Human melanoma inhibitory protein binds to the FN12-14 Hep II domain of fibronectin

King Tuo YipRaphael Stoll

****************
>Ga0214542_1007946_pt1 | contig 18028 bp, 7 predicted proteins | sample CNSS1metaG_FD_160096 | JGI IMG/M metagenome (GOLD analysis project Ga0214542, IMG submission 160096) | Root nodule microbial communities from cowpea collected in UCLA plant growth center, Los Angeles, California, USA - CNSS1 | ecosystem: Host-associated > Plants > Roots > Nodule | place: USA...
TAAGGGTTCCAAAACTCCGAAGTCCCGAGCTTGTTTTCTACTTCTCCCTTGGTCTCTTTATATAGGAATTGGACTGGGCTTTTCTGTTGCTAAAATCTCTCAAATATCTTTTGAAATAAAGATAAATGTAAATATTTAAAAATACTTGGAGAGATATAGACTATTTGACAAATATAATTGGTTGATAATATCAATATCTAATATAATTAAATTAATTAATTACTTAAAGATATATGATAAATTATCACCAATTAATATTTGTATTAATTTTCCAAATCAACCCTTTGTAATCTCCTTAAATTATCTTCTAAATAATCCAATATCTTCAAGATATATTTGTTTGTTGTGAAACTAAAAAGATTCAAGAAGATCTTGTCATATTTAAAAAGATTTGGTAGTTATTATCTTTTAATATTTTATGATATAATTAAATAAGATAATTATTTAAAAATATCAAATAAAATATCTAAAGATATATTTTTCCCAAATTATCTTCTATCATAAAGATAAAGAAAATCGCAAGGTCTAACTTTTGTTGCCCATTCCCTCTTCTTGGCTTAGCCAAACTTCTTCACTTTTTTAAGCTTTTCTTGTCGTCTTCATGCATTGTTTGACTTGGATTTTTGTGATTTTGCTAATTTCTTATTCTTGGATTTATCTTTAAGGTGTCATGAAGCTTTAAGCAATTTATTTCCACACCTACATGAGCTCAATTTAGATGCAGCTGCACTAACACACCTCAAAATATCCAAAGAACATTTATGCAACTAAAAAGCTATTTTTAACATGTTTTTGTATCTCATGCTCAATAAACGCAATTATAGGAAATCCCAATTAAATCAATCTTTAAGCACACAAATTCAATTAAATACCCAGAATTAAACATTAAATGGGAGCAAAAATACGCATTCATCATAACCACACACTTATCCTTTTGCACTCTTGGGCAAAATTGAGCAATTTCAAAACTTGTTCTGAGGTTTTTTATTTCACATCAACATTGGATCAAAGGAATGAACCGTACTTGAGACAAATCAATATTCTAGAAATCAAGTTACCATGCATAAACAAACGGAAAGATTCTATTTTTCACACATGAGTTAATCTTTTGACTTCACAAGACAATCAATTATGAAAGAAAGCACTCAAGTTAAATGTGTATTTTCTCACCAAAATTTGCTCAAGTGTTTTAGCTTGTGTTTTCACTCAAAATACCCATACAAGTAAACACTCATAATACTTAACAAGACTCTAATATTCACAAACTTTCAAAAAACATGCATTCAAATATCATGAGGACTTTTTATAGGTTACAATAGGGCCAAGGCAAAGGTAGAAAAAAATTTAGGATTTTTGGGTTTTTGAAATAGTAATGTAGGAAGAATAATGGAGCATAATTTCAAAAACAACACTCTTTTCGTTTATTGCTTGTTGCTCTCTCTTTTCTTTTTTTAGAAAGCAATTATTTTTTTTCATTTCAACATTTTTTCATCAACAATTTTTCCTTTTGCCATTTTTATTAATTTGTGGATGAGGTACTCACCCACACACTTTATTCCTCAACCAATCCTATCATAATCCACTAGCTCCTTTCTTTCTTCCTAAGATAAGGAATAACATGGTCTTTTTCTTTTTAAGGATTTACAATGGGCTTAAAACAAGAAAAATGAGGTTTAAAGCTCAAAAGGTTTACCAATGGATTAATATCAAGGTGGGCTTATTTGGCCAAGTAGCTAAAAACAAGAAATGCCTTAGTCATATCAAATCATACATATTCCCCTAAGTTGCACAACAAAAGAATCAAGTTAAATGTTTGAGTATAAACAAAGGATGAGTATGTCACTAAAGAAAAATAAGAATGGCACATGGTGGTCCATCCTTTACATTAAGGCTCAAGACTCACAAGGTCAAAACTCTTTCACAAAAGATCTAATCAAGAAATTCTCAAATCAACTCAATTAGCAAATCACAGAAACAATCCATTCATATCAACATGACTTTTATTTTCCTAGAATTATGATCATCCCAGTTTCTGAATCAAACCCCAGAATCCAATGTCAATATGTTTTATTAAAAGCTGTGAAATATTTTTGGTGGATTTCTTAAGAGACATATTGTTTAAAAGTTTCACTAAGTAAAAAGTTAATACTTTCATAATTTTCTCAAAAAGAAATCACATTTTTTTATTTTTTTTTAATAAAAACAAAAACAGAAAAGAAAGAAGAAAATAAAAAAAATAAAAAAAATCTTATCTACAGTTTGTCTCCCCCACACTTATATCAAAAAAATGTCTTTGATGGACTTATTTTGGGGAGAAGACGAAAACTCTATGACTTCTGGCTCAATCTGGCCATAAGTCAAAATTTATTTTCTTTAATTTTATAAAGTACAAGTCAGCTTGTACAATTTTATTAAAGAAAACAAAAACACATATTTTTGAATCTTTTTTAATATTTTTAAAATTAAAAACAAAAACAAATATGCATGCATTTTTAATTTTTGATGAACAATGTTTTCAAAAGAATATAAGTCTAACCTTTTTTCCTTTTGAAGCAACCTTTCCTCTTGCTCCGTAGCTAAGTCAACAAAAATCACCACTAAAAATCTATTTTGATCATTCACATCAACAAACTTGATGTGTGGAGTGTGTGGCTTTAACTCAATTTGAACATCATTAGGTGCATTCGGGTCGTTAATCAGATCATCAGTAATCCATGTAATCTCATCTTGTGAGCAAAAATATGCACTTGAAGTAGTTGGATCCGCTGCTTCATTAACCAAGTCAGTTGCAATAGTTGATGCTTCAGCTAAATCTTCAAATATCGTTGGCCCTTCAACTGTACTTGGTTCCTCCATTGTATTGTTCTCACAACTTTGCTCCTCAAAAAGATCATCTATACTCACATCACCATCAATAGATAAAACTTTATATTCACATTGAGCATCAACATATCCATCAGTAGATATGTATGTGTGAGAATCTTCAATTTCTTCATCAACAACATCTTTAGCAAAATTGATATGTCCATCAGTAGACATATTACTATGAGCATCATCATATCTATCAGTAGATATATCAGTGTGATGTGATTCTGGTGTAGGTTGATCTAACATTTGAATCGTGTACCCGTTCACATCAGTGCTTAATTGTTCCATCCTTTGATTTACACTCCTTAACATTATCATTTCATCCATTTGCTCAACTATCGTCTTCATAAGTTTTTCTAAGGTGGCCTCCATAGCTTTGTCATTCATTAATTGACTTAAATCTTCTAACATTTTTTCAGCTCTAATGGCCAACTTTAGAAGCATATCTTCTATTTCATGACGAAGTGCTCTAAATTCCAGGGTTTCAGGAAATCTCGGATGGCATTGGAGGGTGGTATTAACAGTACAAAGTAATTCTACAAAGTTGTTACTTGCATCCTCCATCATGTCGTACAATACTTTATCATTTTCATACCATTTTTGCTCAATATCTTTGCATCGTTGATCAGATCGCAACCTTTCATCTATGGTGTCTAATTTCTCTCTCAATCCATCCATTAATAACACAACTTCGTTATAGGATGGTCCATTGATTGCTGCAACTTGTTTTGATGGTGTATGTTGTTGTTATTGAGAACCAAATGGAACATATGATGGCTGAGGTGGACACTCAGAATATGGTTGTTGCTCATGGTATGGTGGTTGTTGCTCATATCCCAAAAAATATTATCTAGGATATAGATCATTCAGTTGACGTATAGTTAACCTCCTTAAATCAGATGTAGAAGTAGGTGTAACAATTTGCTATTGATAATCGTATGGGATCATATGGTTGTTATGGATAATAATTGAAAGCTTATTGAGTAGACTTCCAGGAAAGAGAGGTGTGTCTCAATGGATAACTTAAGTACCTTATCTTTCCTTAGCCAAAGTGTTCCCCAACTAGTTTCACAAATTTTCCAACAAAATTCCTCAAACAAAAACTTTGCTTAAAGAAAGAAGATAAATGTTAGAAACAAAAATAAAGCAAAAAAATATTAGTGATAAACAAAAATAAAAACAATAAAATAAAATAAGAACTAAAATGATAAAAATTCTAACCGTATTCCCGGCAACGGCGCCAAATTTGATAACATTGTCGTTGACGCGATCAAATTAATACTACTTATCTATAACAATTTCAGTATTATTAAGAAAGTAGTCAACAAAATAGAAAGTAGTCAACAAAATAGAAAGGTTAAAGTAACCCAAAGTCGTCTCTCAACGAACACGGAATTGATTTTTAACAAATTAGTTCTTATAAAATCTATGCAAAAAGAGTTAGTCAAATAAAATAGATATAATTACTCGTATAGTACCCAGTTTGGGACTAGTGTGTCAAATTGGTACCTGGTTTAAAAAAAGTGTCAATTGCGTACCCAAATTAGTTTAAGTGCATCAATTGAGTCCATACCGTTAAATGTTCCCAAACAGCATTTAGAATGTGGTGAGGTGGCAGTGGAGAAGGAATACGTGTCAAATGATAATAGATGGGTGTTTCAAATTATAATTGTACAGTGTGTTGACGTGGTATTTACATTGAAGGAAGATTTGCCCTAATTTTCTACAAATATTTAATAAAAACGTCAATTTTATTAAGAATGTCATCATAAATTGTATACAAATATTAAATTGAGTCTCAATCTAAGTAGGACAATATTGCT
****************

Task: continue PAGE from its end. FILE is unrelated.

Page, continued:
The heparin binding site (Hep II) of fibronectin plays a major role in tumor cell metastasis. Its interaction with heparan sulfate proteoglycans occurs in a variety of physiological processes including focal adhesion and migration. The melanoma inhibitory activity (MIA) is an important protein that is functionally involved in melanoma development, progression, and tumor cell invasion. After its secretion by malignant melanoma cells, MIA interacts with fibronectin and thereby actively facilitates focal cell detachment from surrounding structures and strongly promotes tumor cell invasion and the formation of metastases. In this report, the authors have determined the molecular basis of the interaction of MIA with the Hep II domain of fibronectin based on nuclear magnetic resonance spectroscopic binding assays. The authors have identified the type III modules 12 to 14 of fibronectin's Hep II as the major MIA binding sites. These results now provide a new target protein-protein binding interface for the discovery of novel antimetastatic agents against malignant melanoma in the future.


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